Seeing as ballistic stretches should be struck from the record for good, try stacking your workout routine with dynamic and static stretching instead. 

Dynamic Stretching

Of the three types of stretching (ballistic, dynamic, and static), dynamic tends to reign supreme. It involves taking a stretch to the end of its range of motion and then back to the starting position and repeating the movement over and over. 

It allows for your muscles to get to end range while still giving them a chance to relax between reps. In response, your sympathetic nervous system doesn’t have much time to activate, and the repetitive movement allows for a much deeper stretch with each pass of the stretch. 

In other words, it lets you get a whole lot deeper in your pursuit of loosening those muscles without the risk of injury-- which is why many people prefer dynamic stretching over ballistic. 

Some examples of dynamic stretching includes:

  • Jumping jacks
  • Walking knee hugs
  • Arm circles
  • Side shuffles
  • Leg swings
  • Shoulder rotations

Dynamic stretching is best done right before a workout to help warm up your entire body, from head to toe, before vigorous exercise.

Static Stretching 

Static stretching, on the other hand, is best done at the end of your workout when your muscles are warm and involves stretches that you hold in place for a period of time -- without movement. This allows your muscles to really loosen up while increasing flexibility and range of motion.

Since static stretching requires you to hold a stretch for a long period of time, you will want to make sure that whatever stretch you’re doing doesn’t produce the same stress response in your body that ballistic stretching does. To do that, really focus on finding opposition and length as you’re holding your stretch, and whatever you do, avoid sinking into your joints. 

Static stretching is a great opportunity to use a resistance training system like GEAR 1 that can help you get deeper into poses to really get the most out of your stretch.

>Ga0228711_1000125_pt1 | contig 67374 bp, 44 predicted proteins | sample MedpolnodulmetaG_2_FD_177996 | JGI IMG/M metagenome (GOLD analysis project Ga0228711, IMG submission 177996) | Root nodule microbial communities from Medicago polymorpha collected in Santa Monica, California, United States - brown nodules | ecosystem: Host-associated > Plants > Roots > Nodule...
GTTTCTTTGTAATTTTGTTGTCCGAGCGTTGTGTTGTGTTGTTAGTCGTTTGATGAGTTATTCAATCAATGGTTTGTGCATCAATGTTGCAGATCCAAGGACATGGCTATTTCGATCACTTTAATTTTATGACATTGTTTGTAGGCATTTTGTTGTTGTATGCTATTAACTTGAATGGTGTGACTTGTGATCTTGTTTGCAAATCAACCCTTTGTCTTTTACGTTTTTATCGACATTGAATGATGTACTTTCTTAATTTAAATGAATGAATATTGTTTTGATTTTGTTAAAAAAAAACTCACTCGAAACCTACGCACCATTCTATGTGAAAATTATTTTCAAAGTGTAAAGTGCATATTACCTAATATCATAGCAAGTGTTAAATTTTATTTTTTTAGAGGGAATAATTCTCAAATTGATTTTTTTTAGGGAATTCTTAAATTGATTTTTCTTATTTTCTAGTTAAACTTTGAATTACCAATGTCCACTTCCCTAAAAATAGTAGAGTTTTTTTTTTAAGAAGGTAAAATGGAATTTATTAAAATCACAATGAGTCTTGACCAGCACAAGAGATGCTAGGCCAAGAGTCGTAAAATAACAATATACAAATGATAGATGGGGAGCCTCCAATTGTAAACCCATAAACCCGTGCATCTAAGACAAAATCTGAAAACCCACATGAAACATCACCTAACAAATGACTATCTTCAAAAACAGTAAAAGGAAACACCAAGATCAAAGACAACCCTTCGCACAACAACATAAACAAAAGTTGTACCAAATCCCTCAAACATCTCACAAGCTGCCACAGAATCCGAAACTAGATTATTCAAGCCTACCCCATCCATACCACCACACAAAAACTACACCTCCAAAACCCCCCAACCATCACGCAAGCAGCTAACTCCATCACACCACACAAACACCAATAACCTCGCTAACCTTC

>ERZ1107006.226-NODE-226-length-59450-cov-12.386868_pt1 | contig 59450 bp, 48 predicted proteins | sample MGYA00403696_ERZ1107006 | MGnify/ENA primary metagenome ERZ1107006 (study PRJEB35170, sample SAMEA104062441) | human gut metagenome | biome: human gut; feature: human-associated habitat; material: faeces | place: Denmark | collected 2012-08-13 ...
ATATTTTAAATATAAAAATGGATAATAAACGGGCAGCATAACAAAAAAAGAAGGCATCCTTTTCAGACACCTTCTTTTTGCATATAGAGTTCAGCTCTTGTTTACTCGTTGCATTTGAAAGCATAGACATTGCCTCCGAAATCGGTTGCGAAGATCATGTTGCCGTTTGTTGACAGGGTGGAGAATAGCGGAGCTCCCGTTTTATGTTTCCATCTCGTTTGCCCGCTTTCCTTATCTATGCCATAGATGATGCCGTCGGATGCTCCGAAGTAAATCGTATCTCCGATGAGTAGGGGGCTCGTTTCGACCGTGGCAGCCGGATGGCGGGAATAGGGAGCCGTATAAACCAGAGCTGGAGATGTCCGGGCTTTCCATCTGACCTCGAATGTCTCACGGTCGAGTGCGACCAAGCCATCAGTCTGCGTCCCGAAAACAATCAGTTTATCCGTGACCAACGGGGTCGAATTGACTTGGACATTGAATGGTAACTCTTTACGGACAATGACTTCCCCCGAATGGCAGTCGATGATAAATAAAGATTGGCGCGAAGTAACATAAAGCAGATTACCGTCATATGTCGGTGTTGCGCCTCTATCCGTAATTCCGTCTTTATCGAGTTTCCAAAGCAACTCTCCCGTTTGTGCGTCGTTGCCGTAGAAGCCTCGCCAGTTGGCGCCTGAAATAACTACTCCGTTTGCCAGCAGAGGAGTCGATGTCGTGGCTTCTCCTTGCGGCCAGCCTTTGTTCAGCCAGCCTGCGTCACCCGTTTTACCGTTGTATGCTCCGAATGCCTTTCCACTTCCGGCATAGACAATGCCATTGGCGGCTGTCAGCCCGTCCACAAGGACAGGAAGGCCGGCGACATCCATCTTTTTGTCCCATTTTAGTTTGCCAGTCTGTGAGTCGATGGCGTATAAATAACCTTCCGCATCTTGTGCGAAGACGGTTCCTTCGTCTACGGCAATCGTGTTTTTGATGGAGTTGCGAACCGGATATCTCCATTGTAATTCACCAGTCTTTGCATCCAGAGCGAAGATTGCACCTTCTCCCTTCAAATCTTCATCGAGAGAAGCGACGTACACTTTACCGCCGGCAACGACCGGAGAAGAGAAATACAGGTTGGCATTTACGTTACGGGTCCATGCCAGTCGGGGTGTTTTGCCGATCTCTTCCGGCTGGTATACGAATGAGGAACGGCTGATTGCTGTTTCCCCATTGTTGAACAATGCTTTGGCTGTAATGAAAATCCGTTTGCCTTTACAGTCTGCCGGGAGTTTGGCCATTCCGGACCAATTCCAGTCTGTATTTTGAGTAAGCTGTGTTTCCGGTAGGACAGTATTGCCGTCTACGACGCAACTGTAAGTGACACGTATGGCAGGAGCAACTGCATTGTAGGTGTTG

Some examples of static stretching includes:

  • Child’s pose
  • Biceps stretch
  • Knees to chest
  • Shoulder stretch
  • Side bends
  • Overhead triceps stretch

     A Final Word

    At the end of the day, more research is needed to determine the benefits of ballistic stretching -- and if they’re worth the drawbacks. In the meantime, we’d say it’s pretty safe to skip ballistic stretching in your standard workout routine. Let the pros continue to do their research, and you can leave your “flapping butterfly wings” out of your workout. 

    If you’re looking for a way to really stretch your muscles, try doing dynamic or static stretches with GEAR 1 from HYGEAR -- a smart gym system designed specifically for your home. It comes with two high-performance bands with adjusters, two ergonomic handles, two sets of ankle straps and wristbands with smart sensors, a door anchor, and a carrying guide -- everything you need to get your best stretch yet!

    Bands like these are an excellent tool to stretch with because you can do a number of different stretches with them -- both dynamic and static. You can decide your own tension and decide when to stop the stretch. Simply put, resistance training and stretching put you in total control of the movement. 

    Whether you’re looking to stretch your body before you begin exercising or get in a killer full-body workout before heading to the office, HYGEAR can help. 


    Warm Up, Cool Down and Be Flexible - OrthoInfo | AAOS

    How to Do the Butterfly Stretch | dummies


    Fight or Flight: The Sympathetic Nervous System | Live Science